Remember when Norwich city centre was a 'farmyard'?

Cattle market from Cattle Market Street

Cattle market from Cattle Market Street looking towards rear of Agricultural Hall. Date: Unknown - Credit: Archant Library

I would sit in my father’s car waiting for him to come out of his office in Ber Street, Norwich, (he worked for the NFU) and watch the cows come past – clattering on the cobbles.

This was a busy Saturday in Norwich during the 1950s. A very different place to the one we have today.

Cattle market sheep sale, Bell Hotel etc

Cattle market sheep sale, Bell Hotel etc in background. Date: Unknown - Credit: Archant Library

A time when the city and towns across Norfolk and Suffolk had market days and half-day closing. Once a week there was a busy day and a quiet afternoon in our communities.

In Diss, where I grew up, Friday was packed for market day while on Tuesday afternoon the streets were empty…up the road in Norwich half-day closing was on a Thursday and of course Saturday was the big market day on “Norwich Hill” in front of the Castle.

Wandering around that part of the city now it is difficult to image those times when it was packed with livestock, members of the farming community, country and city folk.


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One man who wrote a fine piece about Norwich Hill was author Robert Bagshaw  in his book More Memories of Norfolk 30 years ago.

“I still cling to the belief that something of the heart went out of Norwich when they took away the old Cattle Market and transplanted it at Harford Bridges,” he wrote.

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“Mind you, part of the city’s agricultural soul had already gone, for the Corn Exchange had long been demolished and the Agricultural Hall was no longer fulfilling its original function.

“But when the city finally gave up playing host to the weekly invasion from the countryside there was little left to remind Norwich of the debt it owed to its agricultural surroundings,” said Robert.

And he went on: “For as long as any of us could remember, Saturday had been the day when Norwich became a farmyard, with all the sights and sounds - not to mention the smells – of the countryside.

Norwich Castle with cattle Market pens in foreground

Norwich Castle with cattle Market pens in foreground. Date: Unknown - Credit: Archant Library

Washing cattle floats on Agricultural Hall Plain

Washing cattle floats on Agricultural Hall Plain. Date: Unknown - Credit: Archant Library

Norwich Cattle Market sheep sale (note City hall under construction in background). Dated: mid 1930s?

Norwich Cattle Market sheep sale (note City hall under construction in background). Dated: mid 1930s? - Credit: Archant Library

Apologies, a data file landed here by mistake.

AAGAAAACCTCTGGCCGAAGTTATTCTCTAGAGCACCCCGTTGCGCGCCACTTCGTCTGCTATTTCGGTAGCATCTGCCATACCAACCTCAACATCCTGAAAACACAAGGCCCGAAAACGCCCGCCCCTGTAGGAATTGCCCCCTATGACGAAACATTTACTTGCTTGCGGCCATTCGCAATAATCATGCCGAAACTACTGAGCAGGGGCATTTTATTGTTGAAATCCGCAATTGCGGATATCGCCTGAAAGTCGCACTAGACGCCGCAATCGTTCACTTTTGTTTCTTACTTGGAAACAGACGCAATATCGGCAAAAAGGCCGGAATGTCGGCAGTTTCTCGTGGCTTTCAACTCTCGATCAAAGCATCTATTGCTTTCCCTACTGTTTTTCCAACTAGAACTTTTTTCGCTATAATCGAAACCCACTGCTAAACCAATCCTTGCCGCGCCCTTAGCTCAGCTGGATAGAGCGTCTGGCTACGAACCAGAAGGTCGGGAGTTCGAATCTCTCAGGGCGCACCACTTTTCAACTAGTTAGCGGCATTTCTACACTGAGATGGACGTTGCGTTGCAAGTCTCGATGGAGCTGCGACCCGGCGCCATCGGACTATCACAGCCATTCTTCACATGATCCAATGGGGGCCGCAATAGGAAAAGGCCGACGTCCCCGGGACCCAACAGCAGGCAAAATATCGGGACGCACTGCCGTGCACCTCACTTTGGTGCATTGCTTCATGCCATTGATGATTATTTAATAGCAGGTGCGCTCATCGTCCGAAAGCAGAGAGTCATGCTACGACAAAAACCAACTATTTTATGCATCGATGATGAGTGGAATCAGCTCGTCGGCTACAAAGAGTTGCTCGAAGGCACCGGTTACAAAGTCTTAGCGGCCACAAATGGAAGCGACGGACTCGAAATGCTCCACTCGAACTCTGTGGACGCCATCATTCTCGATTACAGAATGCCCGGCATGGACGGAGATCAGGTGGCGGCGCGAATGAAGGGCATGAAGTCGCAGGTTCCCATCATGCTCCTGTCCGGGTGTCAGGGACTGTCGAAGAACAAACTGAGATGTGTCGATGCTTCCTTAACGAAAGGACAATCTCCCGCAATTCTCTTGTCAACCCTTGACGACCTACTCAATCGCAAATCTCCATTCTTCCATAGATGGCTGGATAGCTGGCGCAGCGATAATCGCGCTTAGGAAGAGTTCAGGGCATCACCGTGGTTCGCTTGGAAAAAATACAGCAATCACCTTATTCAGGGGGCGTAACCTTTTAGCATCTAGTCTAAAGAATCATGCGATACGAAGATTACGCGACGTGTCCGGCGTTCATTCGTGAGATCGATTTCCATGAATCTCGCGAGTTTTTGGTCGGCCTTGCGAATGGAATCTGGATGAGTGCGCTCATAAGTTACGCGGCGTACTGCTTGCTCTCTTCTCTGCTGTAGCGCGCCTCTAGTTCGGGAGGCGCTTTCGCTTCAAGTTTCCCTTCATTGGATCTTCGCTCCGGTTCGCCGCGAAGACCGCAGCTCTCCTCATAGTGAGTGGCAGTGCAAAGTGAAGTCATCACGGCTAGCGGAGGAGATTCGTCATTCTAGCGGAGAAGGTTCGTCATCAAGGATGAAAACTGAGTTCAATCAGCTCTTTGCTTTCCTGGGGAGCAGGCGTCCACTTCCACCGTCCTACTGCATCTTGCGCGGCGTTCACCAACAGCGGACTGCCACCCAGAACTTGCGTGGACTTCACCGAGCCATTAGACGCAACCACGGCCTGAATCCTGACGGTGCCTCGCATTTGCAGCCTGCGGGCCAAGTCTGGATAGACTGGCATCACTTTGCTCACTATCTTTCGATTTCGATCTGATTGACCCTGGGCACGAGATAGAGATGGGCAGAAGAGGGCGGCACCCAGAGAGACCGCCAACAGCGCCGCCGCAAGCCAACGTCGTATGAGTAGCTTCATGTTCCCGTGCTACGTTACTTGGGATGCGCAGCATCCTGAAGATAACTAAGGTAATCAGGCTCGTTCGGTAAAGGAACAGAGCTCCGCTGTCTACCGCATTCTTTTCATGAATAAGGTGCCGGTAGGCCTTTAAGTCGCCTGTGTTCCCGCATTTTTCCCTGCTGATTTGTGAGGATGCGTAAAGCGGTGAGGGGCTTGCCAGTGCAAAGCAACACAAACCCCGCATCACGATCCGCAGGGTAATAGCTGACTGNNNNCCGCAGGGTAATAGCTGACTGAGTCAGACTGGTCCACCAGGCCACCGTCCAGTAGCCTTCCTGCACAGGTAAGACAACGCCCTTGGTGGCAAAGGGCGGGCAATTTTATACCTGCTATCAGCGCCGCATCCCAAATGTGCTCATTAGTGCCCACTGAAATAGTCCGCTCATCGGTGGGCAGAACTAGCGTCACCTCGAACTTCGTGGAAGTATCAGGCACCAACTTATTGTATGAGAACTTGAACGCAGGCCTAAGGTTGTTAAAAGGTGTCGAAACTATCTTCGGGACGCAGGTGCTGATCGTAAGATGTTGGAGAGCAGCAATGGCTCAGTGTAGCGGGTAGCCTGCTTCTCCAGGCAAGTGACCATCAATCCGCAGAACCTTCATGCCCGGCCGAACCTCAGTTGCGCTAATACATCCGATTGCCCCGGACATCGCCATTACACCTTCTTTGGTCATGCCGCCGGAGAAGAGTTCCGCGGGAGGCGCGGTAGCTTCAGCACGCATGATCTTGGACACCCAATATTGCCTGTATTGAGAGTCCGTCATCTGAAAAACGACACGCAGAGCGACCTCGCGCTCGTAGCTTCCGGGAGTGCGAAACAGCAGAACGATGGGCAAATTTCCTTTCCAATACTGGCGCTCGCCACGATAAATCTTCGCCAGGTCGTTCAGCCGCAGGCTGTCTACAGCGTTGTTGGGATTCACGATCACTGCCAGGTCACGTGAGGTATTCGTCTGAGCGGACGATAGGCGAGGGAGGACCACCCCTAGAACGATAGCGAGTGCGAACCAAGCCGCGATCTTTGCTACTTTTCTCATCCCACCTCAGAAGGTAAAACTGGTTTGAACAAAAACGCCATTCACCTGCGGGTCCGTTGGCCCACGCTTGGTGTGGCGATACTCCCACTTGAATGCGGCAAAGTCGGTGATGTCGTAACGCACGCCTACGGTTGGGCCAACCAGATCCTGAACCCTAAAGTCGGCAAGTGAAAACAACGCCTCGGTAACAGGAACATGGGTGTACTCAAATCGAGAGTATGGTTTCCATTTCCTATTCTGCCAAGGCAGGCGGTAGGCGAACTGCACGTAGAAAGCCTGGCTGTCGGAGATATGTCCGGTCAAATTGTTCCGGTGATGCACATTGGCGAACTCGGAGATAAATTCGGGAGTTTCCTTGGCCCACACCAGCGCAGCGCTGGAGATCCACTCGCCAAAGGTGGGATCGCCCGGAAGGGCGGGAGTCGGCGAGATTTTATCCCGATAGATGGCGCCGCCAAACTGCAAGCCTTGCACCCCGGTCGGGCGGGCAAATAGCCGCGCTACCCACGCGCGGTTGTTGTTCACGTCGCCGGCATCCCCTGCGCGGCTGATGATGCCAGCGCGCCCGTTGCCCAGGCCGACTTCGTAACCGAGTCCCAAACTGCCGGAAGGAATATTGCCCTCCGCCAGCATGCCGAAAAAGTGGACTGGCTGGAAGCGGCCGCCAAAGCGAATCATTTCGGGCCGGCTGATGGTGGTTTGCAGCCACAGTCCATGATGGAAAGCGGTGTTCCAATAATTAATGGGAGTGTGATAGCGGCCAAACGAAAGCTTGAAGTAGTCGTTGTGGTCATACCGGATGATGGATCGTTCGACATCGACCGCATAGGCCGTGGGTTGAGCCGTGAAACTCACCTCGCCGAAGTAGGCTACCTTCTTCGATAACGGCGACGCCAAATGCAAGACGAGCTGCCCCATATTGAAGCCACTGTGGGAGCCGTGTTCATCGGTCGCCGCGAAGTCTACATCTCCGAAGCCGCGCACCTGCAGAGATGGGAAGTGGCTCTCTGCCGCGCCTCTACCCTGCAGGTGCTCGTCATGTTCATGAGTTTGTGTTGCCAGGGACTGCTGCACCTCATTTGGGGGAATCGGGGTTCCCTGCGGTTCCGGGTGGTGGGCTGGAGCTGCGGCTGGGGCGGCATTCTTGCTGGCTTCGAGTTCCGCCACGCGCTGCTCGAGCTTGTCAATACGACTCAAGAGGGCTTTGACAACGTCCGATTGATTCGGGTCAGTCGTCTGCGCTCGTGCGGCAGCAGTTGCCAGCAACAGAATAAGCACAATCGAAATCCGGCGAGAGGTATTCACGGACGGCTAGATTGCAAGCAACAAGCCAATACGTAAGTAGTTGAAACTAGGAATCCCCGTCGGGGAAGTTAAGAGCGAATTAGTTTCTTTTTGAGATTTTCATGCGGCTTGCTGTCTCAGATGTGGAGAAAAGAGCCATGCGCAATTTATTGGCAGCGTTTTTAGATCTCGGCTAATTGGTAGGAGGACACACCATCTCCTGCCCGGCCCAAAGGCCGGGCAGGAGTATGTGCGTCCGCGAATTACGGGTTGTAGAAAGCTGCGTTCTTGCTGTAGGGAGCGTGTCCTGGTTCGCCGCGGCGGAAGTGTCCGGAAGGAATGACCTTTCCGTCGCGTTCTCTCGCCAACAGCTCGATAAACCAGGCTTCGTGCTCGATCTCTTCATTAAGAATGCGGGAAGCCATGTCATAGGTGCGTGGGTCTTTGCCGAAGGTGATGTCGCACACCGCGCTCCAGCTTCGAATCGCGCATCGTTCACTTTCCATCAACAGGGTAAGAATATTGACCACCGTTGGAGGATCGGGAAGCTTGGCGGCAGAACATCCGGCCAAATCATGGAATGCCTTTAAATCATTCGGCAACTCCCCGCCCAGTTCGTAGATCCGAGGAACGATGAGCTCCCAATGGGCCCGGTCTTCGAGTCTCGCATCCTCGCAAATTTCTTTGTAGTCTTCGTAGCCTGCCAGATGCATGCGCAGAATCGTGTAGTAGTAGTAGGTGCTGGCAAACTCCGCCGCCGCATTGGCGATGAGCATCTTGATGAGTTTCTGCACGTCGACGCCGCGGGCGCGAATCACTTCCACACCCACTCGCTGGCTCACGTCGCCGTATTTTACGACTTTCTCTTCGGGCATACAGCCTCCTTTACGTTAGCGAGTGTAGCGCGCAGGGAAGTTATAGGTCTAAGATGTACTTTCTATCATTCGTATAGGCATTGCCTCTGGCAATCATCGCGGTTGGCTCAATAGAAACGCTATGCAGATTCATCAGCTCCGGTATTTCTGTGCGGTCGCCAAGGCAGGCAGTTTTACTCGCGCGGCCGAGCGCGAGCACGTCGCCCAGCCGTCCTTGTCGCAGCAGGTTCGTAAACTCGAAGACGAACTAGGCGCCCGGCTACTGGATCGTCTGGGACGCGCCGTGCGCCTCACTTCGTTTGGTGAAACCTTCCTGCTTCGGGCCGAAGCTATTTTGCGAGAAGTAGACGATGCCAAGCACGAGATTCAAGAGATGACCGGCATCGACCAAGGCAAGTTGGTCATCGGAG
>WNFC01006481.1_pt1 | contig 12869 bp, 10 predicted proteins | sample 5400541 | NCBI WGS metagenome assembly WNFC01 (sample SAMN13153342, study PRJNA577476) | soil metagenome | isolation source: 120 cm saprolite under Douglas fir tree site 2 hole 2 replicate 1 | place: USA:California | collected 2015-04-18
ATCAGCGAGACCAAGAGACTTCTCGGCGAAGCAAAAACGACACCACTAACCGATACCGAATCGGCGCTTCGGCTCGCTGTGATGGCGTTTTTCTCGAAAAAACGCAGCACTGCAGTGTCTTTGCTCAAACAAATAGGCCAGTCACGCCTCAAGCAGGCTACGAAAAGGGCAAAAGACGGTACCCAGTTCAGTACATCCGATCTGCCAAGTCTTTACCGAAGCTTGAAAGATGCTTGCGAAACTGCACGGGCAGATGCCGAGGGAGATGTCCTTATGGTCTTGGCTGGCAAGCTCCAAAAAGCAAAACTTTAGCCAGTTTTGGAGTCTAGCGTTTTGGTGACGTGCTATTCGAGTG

“The cobbles of the city streets echoed to the assorted sounds of sliding hooves, hobnailed boots and clattering sticks,” he added.

The Hill was the Saturday mecca for the farming fraternity. Sheep by the hundred at the bottom, fat cattle, the store cattle and the area up to Rose Avenue was where the modest and much respected Edmund Ireland carried out sales.

Then there were the pigs and the smaller stock such as goats and rabbits, ferrets and cage birds…and it was Sir Alfred Munnings who painted the horse sales at Spelman’s with such passion..

And rows and rows of stalls – the  'car boots' of their day.

Bob Applegate and Albert Barker back in 1957. 

Bob Applegate and Albert Barker back in 1957. - Credit: John Duffield

“To a little boy such as I was then, it was the most wonderful of all spectacles. It was frightening, yet alluring, smelly, yet romantic. It was inconceivable then that the tradition of the Saturday Market on Norwich Hill could ever become nothing more than just a memory. But the market has gone, and all that remains is the memory.”

The late Robert, who lived at Wymondham was a dentist when he wasn’t writing. Look out for his books in the second-hand shops. They are wonderful reads.

These pictures were taken back in 1957 and were sent to us many years ago by John Duffield. At the time he was a trainee with the firm of Jonathan Howlett who sold cows, calves and store cattle on a Saturday.

“The characters featured include Bob Applegate, market foreman, and Albert Barker who was a drover and also milked out every awaiting collection for the new owners. Note: cigarette over the bucket,” said John. Different times…

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